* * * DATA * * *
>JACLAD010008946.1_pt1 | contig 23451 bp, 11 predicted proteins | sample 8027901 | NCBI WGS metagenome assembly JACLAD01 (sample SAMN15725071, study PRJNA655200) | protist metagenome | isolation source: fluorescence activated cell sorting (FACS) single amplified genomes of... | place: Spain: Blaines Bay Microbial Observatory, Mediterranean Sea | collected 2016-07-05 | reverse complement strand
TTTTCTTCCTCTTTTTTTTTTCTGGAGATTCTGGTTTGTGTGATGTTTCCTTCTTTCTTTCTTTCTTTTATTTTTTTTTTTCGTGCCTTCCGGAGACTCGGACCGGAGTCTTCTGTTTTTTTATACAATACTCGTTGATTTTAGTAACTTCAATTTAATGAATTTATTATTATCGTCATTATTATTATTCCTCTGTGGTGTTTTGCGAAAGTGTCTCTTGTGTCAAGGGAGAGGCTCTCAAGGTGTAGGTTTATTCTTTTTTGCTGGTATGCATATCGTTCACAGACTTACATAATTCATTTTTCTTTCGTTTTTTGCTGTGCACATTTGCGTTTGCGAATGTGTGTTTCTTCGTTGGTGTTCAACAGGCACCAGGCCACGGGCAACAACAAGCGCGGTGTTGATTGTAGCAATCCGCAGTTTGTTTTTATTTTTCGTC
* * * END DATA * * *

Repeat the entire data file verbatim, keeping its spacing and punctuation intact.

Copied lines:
>JACLAD010008946.1_pt1 | contig 23451 bp, 11 predicted proteins | sample 8027901 | NCBI WGS metagenome assembly JACLAD01 (sample SAMN15725071, study PRJNA655200) | protist metagenome | isolation source: fluorescence activated cell sorting (FACS) single amplified genomes of... | place: Spain: Blaines Bay Microbial Observatory, Mediterranean Sea | collected 2016-07-05 | reverse complement strand
TTTTCTTCCTCTTTTTTTTTTCTGGAGATTCTGGTTTGTGTGATGTTTCCTTCTTTCTTTCTTTCTTTTATTTTTTTTTTTCGTGCCTTCCGGAGACTCGGACCGGAGTCTTCTGTTTTTTTATACAATACTCGTTGATTTTAGTAACTTCAATTTAATGAATTTATTATTATCGTCATTATTATTATTCCTCTGTGGTGTTTTGCGAAAGTGTCTCTTGTGTCAAGGGAGAGGCTCTCAAGGTGTAGGTTTATTCTTTTTTGCTGGTATGCATATCGTTCACAGACTTACATAATTCATTTTTCTTTCGTTTTTTGCTGTGCACATTTGCGTTTGCGAATGTGTGTTTCTTCGTTGGTGTTCAACAGGCACCAGGCCACGGGCAACAACAAGCGCGGTGTTGATTGTAGCAATCCGCAGTTTGTTTTTATTTTTCGTC